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Tuesday, July 30, 2013

Book Review: Someone's Watching, Always Watching OR The Panopticon by Jenni Fagan


Book Type: Trainspotting meets Three Little Words by Ashley Rhodes-Courter

Stereotype Alert: none

Cover Art: Jail cell plus tiny, tiny Anais?

Bed/Bride/Bludgeon: Blech.  Okay.  Um... Angus, Shortie, Jay et. al?

Character Score: 8 out of 10 Mr. Micawbers

What's the Story?: Constant criminal and perpetual foster care teen Anais is being carted off to a new group home in handcuffs.  Did she really beat that cop into a coma?  Will this home be any different than the scores of others?

X-Factor:  Dialect




Cover Art: I've seen better, I've seen worse.  I am glad, however, that this cover isn't a black a white picture of a teen with smudged eyeliner huddled against a brick wall.  That would be the worst possible choice for this book.  So, I dunno.  I'll give it a C+.  I would like to state for the record that the title alone gives me flashbacks to grad school and a class where we had to read Foucault's Discipline and Punish. I am creeped out already.


Bed/Bride/Bludgeon: This was a tough one since so many of the people Anais knows are completely shitty human beings.  I'm going to go out on a limb and say that it wouldn't be too out of character for Anais to sleep with Angus- even if he is her social worker.  A. she slept with a teacher at her high school and B. Angus gives Anais weed.  So, yeah. Maybe.  I love Shortie.  I just want to bundle her and Anais up and set them down in their own little apartment to live a normal life.  I won't even get started on Jay.  What a fucking creep.  Hope you get shanked in prison, bitch.


Character Score: No contest here.  This book is all about Anais and her world of foster care teens.  They all have their own quirks and wounds and you can't help but love them due to Fagan's vivid writing.


What's the Story?:


pan·op·ti·con  /paˈnäptiˌkän/- noun.  A circular prison with cells arranged around a central well, from which prisoners could at all times be observed. 
Oxford English Dictionary

Anais Hendricks is unlike any fifteen-year-old you've probably ever met.  Orphaned by a woman who gave birth at a mental hospital and then disappeared, Anais has spent her entire life in the foster care system in Scotland.  As the book opens, we find our lead character in the back of a police car (a rather normal occurrence for Anais) headed to a new group home.  This home is actually the Panopticon; a former mental institution with 24/7 surveillance.  The Panopticon is used to house the most serious juvenile offenders and Anais soon finds herself in the company of a handful of teens who are either A. broken, B. mentally unstable, C. violent or D. all of the above.  But Anais doesn't have to work very hard to prove her status in this new home since her reputation has reached the doors before the police car: Anais is suspected of beating a policewoman so badly that she is now in a coma.  Anais, however, was higher than a kite at the time of the crime and can remember nothing.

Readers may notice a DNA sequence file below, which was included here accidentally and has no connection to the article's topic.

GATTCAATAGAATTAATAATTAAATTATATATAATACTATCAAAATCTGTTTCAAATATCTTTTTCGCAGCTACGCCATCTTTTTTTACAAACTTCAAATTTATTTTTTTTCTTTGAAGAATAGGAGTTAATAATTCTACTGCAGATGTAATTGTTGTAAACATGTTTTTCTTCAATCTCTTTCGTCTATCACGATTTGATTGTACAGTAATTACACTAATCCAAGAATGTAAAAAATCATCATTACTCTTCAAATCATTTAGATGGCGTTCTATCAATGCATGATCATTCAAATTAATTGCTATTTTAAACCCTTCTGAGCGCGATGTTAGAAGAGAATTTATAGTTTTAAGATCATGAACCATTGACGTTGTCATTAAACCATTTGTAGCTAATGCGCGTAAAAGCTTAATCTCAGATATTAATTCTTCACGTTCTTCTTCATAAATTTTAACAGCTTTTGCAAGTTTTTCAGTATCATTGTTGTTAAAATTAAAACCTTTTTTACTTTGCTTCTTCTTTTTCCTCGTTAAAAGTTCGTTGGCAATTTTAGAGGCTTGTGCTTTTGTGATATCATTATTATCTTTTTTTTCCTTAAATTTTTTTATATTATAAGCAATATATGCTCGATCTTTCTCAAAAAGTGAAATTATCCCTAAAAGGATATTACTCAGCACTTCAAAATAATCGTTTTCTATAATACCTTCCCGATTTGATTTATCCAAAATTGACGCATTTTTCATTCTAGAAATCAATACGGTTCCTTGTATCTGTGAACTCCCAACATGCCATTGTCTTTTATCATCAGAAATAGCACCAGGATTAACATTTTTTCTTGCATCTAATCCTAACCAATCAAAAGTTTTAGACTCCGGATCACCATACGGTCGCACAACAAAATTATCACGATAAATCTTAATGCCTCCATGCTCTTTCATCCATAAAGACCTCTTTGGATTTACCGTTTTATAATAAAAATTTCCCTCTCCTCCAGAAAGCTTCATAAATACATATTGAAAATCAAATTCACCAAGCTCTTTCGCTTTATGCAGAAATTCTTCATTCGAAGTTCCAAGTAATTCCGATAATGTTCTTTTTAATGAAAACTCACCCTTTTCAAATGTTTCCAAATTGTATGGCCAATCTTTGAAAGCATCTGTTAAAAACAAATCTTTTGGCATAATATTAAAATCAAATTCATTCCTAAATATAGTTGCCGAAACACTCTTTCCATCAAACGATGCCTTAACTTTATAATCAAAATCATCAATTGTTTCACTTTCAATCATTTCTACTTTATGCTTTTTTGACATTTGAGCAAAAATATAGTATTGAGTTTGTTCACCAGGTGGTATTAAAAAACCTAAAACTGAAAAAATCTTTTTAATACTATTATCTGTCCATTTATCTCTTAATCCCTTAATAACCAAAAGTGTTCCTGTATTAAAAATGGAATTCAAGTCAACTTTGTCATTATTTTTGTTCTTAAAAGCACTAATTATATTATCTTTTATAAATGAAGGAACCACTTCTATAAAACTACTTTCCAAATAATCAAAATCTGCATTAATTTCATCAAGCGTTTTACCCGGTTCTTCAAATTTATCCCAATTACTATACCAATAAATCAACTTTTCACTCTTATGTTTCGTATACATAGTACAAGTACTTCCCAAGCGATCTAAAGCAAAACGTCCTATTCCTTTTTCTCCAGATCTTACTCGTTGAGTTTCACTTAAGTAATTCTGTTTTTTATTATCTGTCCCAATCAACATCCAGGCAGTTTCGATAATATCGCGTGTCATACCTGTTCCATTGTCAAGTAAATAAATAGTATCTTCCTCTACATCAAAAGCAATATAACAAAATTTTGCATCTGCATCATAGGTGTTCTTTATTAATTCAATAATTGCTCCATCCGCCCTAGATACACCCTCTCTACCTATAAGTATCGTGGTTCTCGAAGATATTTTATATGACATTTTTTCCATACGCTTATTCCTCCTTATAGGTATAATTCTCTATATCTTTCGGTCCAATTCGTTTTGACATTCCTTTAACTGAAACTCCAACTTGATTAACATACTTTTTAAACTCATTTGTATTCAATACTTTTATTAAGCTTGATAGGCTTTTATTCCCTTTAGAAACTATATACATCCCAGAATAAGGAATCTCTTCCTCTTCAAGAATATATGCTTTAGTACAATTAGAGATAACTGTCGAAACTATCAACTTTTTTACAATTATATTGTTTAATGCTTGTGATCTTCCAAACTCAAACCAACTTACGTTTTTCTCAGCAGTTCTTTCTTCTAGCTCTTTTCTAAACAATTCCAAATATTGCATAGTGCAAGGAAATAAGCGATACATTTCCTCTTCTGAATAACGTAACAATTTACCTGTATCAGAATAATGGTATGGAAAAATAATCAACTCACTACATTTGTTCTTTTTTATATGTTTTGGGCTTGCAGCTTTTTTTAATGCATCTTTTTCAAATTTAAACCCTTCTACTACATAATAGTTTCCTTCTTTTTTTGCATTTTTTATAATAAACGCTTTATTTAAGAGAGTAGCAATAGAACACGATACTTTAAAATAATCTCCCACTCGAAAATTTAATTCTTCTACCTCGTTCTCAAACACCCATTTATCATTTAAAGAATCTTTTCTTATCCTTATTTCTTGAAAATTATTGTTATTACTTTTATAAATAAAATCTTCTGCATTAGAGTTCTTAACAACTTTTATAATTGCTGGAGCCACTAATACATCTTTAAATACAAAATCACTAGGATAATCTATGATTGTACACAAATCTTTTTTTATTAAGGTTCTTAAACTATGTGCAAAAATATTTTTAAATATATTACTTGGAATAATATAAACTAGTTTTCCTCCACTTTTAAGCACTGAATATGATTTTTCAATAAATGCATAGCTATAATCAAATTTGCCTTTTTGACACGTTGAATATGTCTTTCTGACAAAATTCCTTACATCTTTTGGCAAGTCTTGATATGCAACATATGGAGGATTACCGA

The story is told from Anais' point of view and is filled with her frustration with the system (it's amazing what the social workers don't ask), her dreams and commentary about "the experiment" and flashbacks to her adoptive mother who was murdered when Anais was still young.  Anais, like many kids in foster care homes, bonds quickly and deeply with her fellow "inmates" and they become a new family unit.  When the threat of throwing Anais into a secure lock-up until she can be placed in a regular jail looms near, and devastating events throw her new family into chaos, Anais must decide if she is going to the criminal everyone in the foster system assumes she is or if she will discover her true self.

X-Factor: I canae even tell you how fucking fun the dialog in this book is.  If you arenae a fan of dialect (i.e A Clockwork Orange or even The Sound and the Fury) you will probably nae enjoy this novel.  But if like me, you were instantly transported with flashbacks of Spud and Sick Boy, you will appreciate the world that Fagan is portraying.  


This is a very gritty, realistic telling of a life that has always been hard.  One that probably won't get any better.  Anais talks openly about drug abuse, prostitution, child molesters, rape and AIDS.  Ultimately, if Fagan's goal was to shine a harsh light on the modern-day foster car system, she has succeeded.  Readers will potentially be horrified by the experiences Anais has lived through, but will want to cheer for her to become a healthy, independent person.  The easiest explanation of this book that I can give is this:  it is like Trainspotting took place in the foster care system and all of the main characters are much younger and have infinitely shittier lives.  But in a good way?  I dinnae.  Don't be a fanny.  Read The Panopticon by Jenni Fagan.


PS- sorry the formatting is super weird on this post.  Blogger hates me today!

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